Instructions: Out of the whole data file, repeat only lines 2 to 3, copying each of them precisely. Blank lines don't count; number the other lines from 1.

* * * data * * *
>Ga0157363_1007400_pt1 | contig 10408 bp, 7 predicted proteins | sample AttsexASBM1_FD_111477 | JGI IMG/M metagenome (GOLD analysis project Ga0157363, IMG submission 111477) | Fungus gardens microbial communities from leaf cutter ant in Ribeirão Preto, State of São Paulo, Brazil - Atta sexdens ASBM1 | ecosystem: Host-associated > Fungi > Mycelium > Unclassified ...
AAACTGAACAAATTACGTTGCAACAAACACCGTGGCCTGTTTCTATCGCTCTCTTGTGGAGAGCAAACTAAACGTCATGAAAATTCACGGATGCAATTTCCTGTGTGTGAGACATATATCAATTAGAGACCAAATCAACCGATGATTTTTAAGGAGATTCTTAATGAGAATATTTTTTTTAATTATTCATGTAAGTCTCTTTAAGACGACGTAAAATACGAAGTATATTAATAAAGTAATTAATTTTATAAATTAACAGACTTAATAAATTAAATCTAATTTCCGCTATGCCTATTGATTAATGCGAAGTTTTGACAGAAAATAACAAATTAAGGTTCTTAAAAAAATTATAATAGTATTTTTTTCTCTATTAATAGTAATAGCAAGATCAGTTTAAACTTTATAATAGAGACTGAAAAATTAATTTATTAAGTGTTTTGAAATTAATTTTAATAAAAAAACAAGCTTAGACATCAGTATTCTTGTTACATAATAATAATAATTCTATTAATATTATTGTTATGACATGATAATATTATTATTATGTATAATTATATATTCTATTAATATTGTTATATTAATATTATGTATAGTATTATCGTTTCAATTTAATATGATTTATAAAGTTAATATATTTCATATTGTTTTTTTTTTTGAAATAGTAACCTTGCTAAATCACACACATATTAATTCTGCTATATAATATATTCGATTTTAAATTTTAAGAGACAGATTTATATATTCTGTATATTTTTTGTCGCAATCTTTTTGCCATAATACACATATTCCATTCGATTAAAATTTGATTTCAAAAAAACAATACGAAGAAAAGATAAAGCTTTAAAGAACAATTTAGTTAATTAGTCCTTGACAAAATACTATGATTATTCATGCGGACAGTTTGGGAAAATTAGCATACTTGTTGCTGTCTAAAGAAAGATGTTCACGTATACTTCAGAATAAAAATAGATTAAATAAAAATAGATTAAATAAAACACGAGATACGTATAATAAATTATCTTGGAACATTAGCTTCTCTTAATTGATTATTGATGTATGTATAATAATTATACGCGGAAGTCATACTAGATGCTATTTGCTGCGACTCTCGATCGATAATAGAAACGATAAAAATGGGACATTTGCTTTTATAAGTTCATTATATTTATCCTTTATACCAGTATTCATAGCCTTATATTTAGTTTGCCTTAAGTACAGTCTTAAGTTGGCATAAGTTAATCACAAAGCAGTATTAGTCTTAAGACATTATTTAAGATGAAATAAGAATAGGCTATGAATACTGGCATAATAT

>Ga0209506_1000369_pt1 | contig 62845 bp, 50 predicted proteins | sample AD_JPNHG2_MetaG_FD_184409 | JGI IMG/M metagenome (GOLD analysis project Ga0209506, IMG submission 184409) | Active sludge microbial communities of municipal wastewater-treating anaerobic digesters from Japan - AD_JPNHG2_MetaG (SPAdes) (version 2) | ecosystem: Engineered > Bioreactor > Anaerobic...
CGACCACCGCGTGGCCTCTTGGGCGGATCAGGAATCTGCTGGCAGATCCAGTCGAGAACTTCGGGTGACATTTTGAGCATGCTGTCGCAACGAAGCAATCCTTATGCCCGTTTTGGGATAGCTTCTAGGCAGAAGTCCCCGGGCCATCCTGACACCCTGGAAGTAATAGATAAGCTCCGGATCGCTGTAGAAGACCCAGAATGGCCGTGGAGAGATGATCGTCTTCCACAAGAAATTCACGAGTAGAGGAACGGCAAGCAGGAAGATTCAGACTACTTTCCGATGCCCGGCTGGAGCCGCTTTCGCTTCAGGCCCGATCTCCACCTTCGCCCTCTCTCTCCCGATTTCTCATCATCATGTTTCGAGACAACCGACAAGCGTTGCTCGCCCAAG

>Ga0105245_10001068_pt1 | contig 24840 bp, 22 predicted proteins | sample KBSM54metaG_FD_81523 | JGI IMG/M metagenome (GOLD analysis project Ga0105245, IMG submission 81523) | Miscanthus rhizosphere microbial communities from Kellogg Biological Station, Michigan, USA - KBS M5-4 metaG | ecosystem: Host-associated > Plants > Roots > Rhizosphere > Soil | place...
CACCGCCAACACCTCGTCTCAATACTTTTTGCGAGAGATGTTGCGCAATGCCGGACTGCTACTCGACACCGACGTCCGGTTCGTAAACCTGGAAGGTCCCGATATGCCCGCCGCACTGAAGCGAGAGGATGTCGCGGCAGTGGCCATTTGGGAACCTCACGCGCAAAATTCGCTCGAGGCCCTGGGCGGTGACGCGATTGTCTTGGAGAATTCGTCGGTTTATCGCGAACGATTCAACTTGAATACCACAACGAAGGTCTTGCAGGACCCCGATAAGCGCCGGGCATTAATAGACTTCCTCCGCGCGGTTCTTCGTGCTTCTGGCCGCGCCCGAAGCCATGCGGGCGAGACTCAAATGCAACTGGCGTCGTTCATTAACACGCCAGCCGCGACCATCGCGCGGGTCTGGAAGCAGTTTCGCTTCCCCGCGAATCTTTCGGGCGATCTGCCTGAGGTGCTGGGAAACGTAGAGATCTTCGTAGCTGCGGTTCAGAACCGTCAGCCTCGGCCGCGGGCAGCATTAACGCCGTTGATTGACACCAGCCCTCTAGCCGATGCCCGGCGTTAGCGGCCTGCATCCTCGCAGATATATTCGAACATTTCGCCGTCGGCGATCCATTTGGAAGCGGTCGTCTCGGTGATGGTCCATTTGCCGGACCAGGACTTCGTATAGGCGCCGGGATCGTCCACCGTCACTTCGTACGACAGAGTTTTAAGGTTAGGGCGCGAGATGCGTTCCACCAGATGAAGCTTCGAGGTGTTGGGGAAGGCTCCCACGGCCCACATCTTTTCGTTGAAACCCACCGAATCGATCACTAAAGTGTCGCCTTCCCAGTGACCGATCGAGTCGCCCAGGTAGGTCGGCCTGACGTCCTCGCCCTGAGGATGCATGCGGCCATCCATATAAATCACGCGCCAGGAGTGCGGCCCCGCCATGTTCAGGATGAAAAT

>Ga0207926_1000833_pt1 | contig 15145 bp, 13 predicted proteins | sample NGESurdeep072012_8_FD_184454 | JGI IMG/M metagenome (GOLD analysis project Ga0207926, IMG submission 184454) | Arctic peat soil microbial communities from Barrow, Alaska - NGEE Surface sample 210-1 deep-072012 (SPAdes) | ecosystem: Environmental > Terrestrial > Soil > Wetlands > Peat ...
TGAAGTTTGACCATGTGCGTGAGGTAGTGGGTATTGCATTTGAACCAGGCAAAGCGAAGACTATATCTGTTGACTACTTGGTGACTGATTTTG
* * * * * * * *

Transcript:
AAACTGAACAAATTACGTTGCAACAAACACCGTGGCCTGTTTCTATCGCTCTCTTGTGGAGAGCAAACTAAACGTCATGAAAATTCACGGATGCAATTTCCTGTGTGTGAGACATATATCAATTAGAGACCAAATCAACCGATGATTTTTAAGGAGATTCTTAATGAGAATATTTTTTTTAATTATTCATGTAAGTCTCTTTAAGACGACGTAAAATACGAAGTATATTAATAAAGTAATTAATTTTATAAATTAACAGACTTAATAAATTAAATCTAATTTCCGCTATGCCTATTGATTAATGCGAAGTTTTGACAGAAAATAACAAATTAAGGTTCTTAAAAAAATTATAATAGTATTTTTTTCTCTATTAATAGTAATAGCAAGATCAGTTTAAACTTTATAATAGAGACTGAAAAATTAATTTATTAAGTGTTTTGAAATTAATTTTAATAAAAAAACAAGCTTAGACATCAGTATTCTTGTTACATAATAATAATAATTCTATTAATATTATTGTTATGACATGATAATATTATTATTATGTATAATTATATATTCTATTAATATTGTTATATTAATATTATGTATAGTATTATCGTTTCAATTTAATATGATTTATAAAGTTAATATATTTCATATTGTTTTTTTTTTTGAAATAGTAACCTTGCTAAATCACACACATATTAATTCTGCTATATAATATATTCGATTTTAAATTTTAAGAGACAGATTTATATATTCTGTATATTTTTTGTCGCAATCTTTTTGCCATAATACACATATTCCATTCGATTAAAATTTGATTTCAAAAAAACAATACGAAGAAAAGATAAAGCTTTAAAGAACAATTTAGTTAATTAGTCCTTGACAAAATACTATGATTATTCATGCGGACAGTTTGGGAAAATTAGCATACTTGTTGCTGTCTAAAGAAAGATGTTCACGTATACTTCAGAATAAAAATAGATTAAATAAAAATAGATTAAATAAAACACGAGATACGTATAATAAATTATCTTGGAACATTAGCTTCTCTTAATTGATTATTGATGTATGTATAATAATTATACGCGGAAGTCATACTAGATGCTATTTGCTGCGACTCTCGATCGATAATAGAAACGATAAAAATGGGACATTTGCTTTTATAAGTTCATTATATTTATCCTTTATACCAGTATTCATAGCCTTATATTTAGTTTGCCTTAAGTACAGTCTTAAGTTGGCATAAGTTAATCACAAAGCAGTATTAGTCTTAAGACATTATTTAAGATGAAATAAGAATAGGCTATGAATACTGGCATAATAT

>Ga0209506_1000369_pt1 | contig 62845 bp, 50 predicted proteins | sample AD_JPNHG2_MetaG_FD_184409 | JGI IMG/M metagenome (GOLD analysis project Ga0209506, IMG submission 184409) | Active sludge microbial communities of municipal wastewater-treating anaerobic digesters from Japan - AD_JPNHG2_MetaG (SPAdes) (version 2) | ecosystem: Engineered > Bioreactor > Anaerobic...